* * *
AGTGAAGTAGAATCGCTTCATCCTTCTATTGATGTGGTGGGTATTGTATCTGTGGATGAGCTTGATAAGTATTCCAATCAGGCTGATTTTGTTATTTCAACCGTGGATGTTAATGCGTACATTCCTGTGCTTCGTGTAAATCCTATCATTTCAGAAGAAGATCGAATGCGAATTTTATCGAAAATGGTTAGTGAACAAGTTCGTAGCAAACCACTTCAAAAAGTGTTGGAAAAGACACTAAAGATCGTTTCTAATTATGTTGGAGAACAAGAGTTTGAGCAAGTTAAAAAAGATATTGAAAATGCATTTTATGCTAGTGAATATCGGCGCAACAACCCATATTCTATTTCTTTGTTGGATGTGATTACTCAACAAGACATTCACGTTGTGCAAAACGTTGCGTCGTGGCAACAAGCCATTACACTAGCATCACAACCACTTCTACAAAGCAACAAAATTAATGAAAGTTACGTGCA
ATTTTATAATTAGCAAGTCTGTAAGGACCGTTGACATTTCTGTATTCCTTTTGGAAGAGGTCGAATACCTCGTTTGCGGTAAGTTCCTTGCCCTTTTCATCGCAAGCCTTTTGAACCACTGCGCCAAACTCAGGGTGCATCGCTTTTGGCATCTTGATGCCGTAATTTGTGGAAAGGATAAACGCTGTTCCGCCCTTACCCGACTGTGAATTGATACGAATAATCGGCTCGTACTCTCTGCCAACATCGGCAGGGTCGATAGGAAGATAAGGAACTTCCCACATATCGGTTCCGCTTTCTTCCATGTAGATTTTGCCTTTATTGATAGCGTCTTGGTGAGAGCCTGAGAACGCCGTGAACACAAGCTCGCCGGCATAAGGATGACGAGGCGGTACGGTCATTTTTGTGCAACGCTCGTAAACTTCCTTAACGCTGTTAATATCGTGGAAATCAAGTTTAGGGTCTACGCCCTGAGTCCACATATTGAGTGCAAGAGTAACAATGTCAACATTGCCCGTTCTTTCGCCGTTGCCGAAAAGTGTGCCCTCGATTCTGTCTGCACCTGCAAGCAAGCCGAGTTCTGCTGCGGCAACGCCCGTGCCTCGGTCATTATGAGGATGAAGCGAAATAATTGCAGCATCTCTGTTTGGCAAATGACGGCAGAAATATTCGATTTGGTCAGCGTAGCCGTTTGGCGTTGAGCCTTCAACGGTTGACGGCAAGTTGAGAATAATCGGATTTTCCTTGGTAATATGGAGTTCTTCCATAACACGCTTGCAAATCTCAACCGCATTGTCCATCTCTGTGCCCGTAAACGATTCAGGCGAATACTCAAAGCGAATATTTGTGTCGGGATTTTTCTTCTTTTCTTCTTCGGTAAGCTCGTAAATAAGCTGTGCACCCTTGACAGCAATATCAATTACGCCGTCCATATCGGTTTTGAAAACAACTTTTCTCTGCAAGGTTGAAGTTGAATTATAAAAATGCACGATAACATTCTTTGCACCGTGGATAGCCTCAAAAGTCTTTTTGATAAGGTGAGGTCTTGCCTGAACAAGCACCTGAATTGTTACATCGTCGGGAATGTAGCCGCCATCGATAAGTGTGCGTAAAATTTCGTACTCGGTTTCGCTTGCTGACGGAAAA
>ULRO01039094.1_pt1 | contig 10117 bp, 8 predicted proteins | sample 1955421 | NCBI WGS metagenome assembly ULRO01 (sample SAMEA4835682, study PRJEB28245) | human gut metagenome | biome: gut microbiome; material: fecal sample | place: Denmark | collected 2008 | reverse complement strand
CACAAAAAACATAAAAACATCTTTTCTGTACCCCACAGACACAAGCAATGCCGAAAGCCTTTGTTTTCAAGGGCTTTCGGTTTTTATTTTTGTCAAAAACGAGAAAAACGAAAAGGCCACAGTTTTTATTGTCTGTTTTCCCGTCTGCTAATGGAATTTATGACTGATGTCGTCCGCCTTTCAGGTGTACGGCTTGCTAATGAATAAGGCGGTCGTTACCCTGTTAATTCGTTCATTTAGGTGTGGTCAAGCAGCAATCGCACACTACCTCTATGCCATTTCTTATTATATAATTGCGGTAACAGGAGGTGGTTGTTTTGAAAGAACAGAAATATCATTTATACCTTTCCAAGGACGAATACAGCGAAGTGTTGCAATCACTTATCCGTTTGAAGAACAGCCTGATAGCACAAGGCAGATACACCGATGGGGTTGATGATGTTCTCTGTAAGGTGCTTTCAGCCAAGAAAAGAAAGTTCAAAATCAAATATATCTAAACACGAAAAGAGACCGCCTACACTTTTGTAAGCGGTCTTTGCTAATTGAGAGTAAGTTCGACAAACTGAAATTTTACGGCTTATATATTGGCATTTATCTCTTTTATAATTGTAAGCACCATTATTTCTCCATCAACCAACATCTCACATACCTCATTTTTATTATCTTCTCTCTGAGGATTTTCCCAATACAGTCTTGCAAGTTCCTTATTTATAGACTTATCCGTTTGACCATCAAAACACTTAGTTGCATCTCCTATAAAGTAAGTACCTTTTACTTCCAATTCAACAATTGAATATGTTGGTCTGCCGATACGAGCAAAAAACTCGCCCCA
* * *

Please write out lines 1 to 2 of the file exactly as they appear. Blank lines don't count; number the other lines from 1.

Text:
AGTGAAGTAGAATCGCTTCATCCTTCTATTGATGTGGTGGGTATTGTATCTGTGGATGAGCTTGATAAGTATTCCAATCAGGCTGATTTTGTTATTTCAACCGTGGATGTTAATGCGTACATTCCTGTGCTTCGTGTAAATCCTATCATTTCAGAAGAAGATCGAATGCGAATTTTATCGAAAATGGTTAGTGAACAAGTTCGTAGCAAACCACTTCAAAAAGTGTTGGAAAAGACACTAAAGATCGTTTCTAATTATGTTGGAGAACAAGAGTTTGAGCAAGTTAAAAAAGATATTGAAAATGCATTTTATGCTAGTGAATATCGGCGCAACAACCCATATTCTATTTCTTTGTTGGATGTGATTACTCAACAAGACATTCACGTTGTGCAAAACGTTGCGTCGTGGCAACAAGCCATTACACTAGCATCACAACCACTTCTACAAAGCAACAAAATTAATGAAAGTTACGTGCA
ATTTTATAATTAGCAAGTCTGTAAGGACCGTTGACATTTCTGTATTCCTTTTGGAAGAGGTCGAATACCTCGTTTGCGGTAAGTTCCTTGCCCTTTTCATCGCAAGCCTTTTGAACCACTGCGCCAAACTCAGGGTGCATCGCTTTTGGCATCTTGATGCCGTAATTTGTGGAAAGGATAAACGCTGTTCCGCCCTTACCCGACTGTGAATTGATACGAATAATCGGCTCGTACTCTCTGCCAACATCGGCAGGGTCGATAGGAAGATAAGGAACTTCCCACATATCGGTTCCGCTTTCTTCCATGTAGATTTTGCCTTTATTGATAGCGTCTTGGTGAGAGCCTGAGAACGCCGTGAACACAAGCTCGCCGGCATAAGGATGACGAGGCGGTACGGTCATTTTTGTGCAACGCTCGTAAACTTCCTTAACGCTGTTAATATCGTGGAAATCAAGTTTAGGGTCTACGCCCTGAGTCCACATATTGAGTGCAAGAGTAACAATGTCAACATTGCCCGTTCTTTCGCCGTTGCCGAAAAGTGTGCCCTCGATTCTGTCTGCACCTGCAAGCAAGCCGAGTTCTGCTGCGGCAACGCCCGTGCCTCGGTCATTATGAGGATGAAGCGAAATAATTGCAGCATCTCTGTTTGGCAAATGACGGCAGAAATATTCGATTTGGTCAGCGTAGCCGTTTGGCGTTGAGCCTTCAACGGTTGACGGCAAGTTGAGAATAATCGGATTTTCCTTGGTAATATGGAGTTCTTCCATAACACGCTTGCAAATCTCAACCGCATTGTCCATCTCTGTGCCCGTAAACGATTCAGGCGAATACTCAAAGCGAATATTTGTGTCGGGATTTTTCTTCTTTTCTTCTTCGGTAAGCTCGTAAATAAGCTGTGCACCCTTGACAGCAATATCAATTACGCCGTCCATATCGGTTTTGAAAACAACTTTTCTCTGCAAGGTTGAAGTTGAATTATAAAAATGCACGATAACATTCTTTGCACCGTGGATAGCCTCAAAAGTCTTTTTGATAAGGTGAGGTCTTGCCTGAACAAGCACCTGAATTGTTACATCGTCGGGAATGTAGCCGCCATCGATAAGTGTGCGTAAAATTTCGTACTCGGTTTCGCTTGCTGACGGAAAA